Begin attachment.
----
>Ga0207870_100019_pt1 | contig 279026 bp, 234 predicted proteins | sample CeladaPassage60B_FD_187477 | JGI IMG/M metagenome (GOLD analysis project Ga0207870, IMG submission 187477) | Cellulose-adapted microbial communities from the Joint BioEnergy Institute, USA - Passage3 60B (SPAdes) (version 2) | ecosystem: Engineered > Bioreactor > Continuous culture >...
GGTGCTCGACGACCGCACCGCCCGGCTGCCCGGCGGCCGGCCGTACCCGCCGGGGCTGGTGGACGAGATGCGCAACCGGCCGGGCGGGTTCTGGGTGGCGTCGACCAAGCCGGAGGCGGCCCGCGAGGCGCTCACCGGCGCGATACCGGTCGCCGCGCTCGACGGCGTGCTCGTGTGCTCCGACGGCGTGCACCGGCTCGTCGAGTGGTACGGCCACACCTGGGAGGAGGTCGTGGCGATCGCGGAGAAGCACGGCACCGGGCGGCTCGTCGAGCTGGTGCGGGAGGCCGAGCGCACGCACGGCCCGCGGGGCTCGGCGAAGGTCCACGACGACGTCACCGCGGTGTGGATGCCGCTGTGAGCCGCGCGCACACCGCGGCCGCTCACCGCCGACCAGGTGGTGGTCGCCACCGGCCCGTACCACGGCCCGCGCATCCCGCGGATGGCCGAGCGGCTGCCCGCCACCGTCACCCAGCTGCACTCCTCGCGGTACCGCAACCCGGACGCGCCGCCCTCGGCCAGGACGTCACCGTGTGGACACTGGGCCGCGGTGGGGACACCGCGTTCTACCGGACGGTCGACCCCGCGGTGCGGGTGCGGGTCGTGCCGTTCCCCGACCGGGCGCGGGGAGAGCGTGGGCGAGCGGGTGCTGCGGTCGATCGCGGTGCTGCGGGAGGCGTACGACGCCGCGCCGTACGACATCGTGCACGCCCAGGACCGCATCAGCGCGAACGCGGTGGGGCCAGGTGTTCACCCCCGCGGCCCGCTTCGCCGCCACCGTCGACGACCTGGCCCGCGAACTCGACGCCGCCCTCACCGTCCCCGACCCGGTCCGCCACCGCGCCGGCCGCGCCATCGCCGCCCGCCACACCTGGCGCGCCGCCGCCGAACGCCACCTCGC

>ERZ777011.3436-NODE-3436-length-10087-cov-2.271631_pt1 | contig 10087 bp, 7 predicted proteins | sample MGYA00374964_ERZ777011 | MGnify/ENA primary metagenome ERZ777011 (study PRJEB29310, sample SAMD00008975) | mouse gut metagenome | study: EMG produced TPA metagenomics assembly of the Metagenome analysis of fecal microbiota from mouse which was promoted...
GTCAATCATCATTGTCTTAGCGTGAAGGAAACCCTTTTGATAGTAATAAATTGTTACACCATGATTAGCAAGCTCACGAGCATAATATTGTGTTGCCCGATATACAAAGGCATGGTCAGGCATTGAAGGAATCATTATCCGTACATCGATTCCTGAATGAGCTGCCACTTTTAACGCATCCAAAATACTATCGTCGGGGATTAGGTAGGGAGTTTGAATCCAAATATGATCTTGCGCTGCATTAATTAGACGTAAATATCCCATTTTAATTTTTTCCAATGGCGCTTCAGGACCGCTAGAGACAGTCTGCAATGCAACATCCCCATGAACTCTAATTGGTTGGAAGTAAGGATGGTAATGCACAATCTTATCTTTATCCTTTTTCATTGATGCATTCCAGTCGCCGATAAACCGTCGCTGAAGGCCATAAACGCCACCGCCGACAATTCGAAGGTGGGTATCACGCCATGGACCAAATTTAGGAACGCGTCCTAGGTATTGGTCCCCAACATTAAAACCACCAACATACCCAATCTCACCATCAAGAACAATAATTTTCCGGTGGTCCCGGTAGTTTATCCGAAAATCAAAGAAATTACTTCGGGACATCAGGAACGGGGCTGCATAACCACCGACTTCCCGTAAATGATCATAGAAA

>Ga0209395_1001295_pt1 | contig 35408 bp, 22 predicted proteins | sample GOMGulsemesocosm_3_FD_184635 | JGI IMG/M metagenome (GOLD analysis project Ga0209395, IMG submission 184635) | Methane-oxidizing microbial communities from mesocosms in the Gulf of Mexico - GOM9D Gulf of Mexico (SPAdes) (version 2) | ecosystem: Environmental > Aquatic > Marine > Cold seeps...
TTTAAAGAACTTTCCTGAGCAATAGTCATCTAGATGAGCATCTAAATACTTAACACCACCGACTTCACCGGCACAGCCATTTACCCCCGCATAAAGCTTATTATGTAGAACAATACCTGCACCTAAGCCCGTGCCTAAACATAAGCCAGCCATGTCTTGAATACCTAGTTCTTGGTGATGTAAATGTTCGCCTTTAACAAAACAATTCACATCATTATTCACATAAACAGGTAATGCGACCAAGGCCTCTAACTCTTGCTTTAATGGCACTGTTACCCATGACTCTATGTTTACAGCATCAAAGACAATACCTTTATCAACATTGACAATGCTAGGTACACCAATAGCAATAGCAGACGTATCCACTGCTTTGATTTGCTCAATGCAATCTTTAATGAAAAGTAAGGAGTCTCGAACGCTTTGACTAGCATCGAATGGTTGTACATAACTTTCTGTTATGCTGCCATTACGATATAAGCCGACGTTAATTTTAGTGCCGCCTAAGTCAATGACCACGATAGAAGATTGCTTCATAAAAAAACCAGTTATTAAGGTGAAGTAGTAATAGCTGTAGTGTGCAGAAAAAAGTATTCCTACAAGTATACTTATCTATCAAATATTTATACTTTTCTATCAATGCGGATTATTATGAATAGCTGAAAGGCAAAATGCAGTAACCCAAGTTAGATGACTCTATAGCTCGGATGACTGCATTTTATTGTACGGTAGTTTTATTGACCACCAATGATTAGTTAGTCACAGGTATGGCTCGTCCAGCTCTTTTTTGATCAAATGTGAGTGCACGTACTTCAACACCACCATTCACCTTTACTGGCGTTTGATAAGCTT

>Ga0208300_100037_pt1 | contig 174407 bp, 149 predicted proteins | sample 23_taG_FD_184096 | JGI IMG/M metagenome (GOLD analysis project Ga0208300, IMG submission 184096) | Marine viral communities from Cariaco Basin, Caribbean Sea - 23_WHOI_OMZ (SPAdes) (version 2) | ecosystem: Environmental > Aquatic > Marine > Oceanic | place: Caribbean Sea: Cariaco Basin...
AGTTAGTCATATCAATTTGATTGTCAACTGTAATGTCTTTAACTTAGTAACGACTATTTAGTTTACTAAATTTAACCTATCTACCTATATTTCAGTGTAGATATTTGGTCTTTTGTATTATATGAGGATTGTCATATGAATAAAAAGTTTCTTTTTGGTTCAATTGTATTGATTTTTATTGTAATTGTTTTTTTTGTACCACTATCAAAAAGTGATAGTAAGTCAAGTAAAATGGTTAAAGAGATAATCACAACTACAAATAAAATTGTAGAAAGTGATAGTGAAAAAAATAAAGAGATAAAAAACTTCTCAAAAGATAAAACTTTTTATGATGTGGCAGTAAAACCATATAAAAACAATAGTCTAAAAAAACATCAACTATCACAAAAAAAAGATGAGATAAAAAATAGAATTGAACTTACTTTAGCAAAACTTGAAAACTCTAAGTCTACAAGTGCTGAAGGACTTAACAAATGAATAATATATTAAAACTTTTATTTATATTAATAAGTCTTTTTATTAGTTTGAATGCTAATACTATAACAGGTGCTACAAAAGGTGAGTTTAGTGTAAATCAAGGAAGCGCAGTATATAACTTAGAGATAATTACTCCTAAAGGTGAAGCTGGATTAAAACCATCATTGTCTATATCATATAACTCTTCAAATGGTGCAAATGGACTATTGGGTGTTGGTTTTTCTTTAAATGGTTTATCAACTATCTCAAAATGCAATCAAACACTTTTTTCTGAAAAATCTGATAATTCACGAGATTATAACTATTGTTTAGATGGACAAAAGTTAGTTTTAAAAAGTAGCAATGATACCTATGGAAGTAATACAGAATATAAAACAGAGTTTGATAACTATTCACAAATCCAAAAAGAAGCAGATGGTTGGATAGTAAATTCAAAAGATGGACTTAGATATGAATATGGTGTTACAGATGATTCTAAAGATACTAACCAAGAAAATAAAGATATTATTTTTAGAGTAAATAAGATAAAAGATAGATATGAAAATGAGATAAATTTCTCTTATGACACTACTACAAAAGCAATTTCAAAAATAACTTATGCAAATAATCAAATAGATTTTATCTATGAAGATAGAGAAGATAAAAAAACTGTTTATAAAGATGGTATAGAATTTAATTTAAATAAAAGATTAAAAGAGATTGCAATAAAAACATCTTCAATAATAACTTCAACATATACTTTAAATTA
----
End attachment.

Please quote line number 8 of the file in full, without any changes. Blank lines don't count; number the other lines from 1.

AGTTAGTCATATCAATTTGATTGTCAACTGTAATGTCTTTAACTTAGTAACGACTATTTAGTTTACTAAATTTAACCTATCTACCTATATTTCAGTGTAGATATTTGGTCTTTTGTATTATATGAGGATTGTCATATGAATAAAAAGTTTCTTTTTGGTTCAATTGTATTGATTTTTATTGTAATTGTTTTTTTTGTACCACTATCAAAAAGTGATAGTAAGTCAAGTAAAATGGTTAAAGAGATAATCACAACTACAAATAAAATTGTAGAAAGTGATAGTGAAAAAAATAAAGAGATAAAAAACTTCTCAAAAGATAAAACTTTTTATGATGTGGCAGTAAAACCATATAAAAACAATAGTCTAAAAAAACATCAACTATCACAAAAAAAAGATGAGATAAAAAATAGAATTGAACTTACTTTAGCAAAACTTGAAAACTCTAAGTCTACAAGTGCTGAAGGACTTAACAAATGAATAATATATTAAAACTTTTATTTATATTAATAAGTCTTTTTATTAGTTTGAATGCTAATACTATAACAGGTGCTACAAAAGGTGAGTTTAGTGTAAATCAAGGAAGCGCAGTATATAACTTAGAGATAATTACTCCTAAAGGTGAAGCTGGATTAAAACCATCATTGTCTATATCATATAACTCTTCAAATGGTGCAAATGGACTATTGGGTGTTGGTTTTTCTTTAAATGGTTTATCAACTATCTCAAAATGCAATCAAACACTTTTTTCTGAAAAATCTGATAATTCACGAGATTATAACTATTGTTTAGATGGACAAAAGTTAGTTTTAAAAAGTAGCAATGATACCTATGGAAGTAATACAGAATATAAAACAGAGTTTGATAACTATTCACAAATCCAAAAAGAAGCAGATGGTTGGATAGTAAATTCAAAAGATGGACTTAGATATGAATATGGTGTTACAGATGATTCTAAAGATACTAACCAAGAAAATAAAGATATTATTTTTAGAGTAAATAAGATAAAAGATAGATATGAAAATGAGATAAATTTCTCTTATGACACTACTACAAAAGCAATTTCAAAAATAACTTATGCAAATAATCAAATAGATTTTATCTATGAAGATAGAGAAGATAAAAAAACTGTTTATAAAGATGGTATAGAATTTAATTTAAATAAAAGATTAAAAGAGATTGCAATAAAAACATCTTCAATAATAACTTCAACATATACTTTAAATTA